Wednesday, December 22, 2010
The Mercy Hospital for Women's human milk bank will collect, test, pasteurise and freeze milk for sick and premature babies when it opens in early 2011.
The move has been welcomed by the Australian Breastfeeding Association, which is pushing for a network of breast milk banks for general use across rural and metropolitan Australia.
Growing numbers of mothers are sourcing unscreened human milk from online donors, which has prompted health authorities to warn of the risk of transmitting disease and infection.
Mercy's breast milk bank will be just the third in Australia, after scores were closed in the late 1980s because of the AIDS epidemic.
The site was due to open late last year but had been delayed because of government red tape.
Dr Gillian Opie, who will head up the bank, said the milk would initially be used for babies less than 1500g or 34 weeks' gestation in the intensive care unit or special care nursery.
"A number of our mums in the nursery have already said, 'Can we donate?'," she said.
"We have had a lot of interest.
"The community has got the message that we are not quite ready to open, but the floodgates will open when we do."
She said mothers would be subject to a blood test to screen for viruses such as HIV and hepatitis before they could donate. The milk would be tested for bacteria and must be donated from women with babies aged less than six months.
Such is the demand for human breast milk, a black market has sprung up online.
A Health Department spokesman said women who used private arrangements needed to be aware of risks.
"They need to satisfy themselves that there aren't any underlying blood-borne diseases or other issues, such as illicit substances, which could be passed on," he said.
The department said advertising for breast milk was also a legal grey area that could have implications under the Human Tissue Act.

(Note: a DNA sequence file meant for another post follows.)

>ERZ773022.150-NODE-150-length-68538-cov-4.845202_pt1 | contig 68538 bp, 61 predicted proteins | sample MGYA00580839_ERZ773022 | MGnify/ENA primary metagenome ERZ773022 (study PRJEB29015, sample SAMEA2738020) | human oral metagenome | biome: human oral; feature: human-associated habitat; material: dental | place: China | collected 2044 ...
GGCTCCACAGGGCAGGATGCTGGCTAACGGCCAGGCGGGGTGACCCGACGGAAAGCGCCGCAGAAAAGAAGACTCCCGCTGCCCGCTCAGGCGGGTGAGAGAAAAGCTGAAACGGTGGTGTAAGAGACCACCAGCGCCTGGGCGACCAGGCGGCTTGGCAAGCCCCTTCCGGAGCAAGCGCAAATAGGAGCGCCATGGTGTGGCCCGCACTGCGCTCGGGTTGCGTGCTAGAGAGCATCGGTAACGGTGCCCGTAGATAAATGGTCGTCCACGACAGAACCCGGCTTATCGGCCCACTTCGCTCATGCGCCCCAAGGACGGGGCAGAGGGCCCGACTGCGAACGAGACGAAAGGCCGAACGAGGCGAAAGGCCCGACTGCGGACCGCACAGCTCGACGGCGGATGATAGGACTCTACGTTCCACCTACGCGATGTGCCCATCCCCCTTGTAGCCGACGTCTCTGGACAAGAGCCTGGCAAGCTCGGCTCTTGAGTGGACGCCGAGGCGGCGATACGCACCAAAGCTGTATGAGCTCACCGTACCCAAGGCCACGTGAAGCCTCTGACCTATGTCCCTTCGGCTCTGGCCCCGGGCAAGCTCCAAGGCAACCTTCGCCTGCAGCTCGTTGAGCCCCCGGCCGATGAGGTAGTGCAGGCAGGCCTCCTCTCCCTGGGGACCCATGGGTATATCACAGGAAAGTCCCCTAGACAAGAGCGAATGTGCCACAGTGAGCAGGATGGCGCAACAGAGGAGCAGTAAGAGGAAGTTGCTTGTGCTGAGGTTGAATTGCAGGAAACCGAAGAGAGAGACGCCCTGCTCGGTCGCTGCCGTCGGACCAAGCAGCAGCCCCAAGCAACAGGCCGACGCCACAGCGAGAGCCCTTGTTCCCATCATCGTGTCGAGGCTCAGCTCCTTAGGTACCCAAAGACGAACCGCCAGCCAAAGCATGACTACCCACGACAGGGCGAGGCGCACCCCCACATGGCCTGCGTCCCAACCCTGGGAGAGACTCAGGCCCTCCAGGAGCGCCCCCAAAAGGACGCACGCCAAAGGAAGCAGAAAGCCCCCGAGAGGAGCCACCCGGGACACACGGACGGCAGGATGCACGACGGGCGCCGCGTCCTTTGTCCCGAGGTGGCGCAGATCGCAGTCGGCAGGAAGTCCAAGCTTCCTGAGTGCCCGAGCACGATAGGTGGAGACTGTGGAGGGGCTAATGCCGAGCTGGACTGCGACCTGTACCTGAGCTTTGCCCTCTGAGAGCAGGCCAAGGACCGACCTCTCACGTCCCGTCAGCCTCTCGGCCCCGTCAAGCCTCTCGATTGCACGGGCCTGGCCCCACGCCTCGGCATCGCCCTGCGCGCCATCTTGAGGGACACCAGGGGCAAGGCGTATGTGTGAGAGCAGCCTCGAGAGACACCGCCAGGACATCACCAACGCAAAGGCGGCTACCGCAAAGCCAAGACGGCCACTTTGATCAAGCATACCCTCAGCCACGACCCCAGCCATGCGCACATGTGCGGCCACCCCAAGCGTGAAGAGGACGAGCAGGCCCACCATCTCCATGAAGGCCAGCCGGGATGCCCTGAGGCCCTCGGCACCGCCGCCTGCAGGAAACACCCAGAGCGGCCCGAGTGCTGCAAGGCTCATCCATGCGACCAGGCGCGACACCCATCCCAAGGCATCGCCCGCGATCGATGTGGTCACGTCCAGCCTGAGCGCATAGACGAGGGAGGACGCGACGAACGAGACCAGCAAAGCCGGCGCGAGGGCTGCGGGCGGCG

ABA spokeswoman Karen Ingram said that while the group was not involved in informal donations, the benefits of breast milk outweighed the potential risks.
Mother Leah Timms, 28, of Berwick, had donated breast milk to others in the past, and would be happy to provide it to a bank.
"I would do anything to ensure my baby and others receive the benefits of human milk," she said.
The Mercy hospital is not yet accepting details from potential donors.
From Harold Sun @ http://www.heraldsun.com.au/ipad-application/breast-is-best-for-new-milk-bank/story-fn6bfm6w-1225972957707
Monday, December 20, 2010
Speaking in his weekly address on radio and television, Mr Abhisit said regarding progress on his government’s plan to reduce social disparity so that welfare and the problems of the underprivileged will be resolved. Nutritional care will be offered to pregnant women and breastfeeding mothers as aspects of welfare for babies. The government will set up nurseries in all sub-districts and at workplaces.
The government is also paying attention to farmers' land problems. The Cabinet last week approved the transfer of land to Klong Yong cooperatives for issuing title deeds in the community. A Land Bank Administration Institute, in the form of a public organisation, will also be established.
Regarding education, Mr Abhisit said the government has already laid out almost all strategies to provide educational opportunities for underprivileged children and others in remote areas, children of migrant families, disabled children, etc. Teachers’ welfare will be also improved.
Concerning justice, the government will support the community justice project, in which mechanism will access people in their communities to give advice and receive complaints.
The three issues will be followed up as part of the reform plan the prime minister considers as a New Year's gift for the public.
The measures need only a small budget and the government is resolving the problems in terms of structure to boost justice and reduce social disparity, he added. (MCOT online news)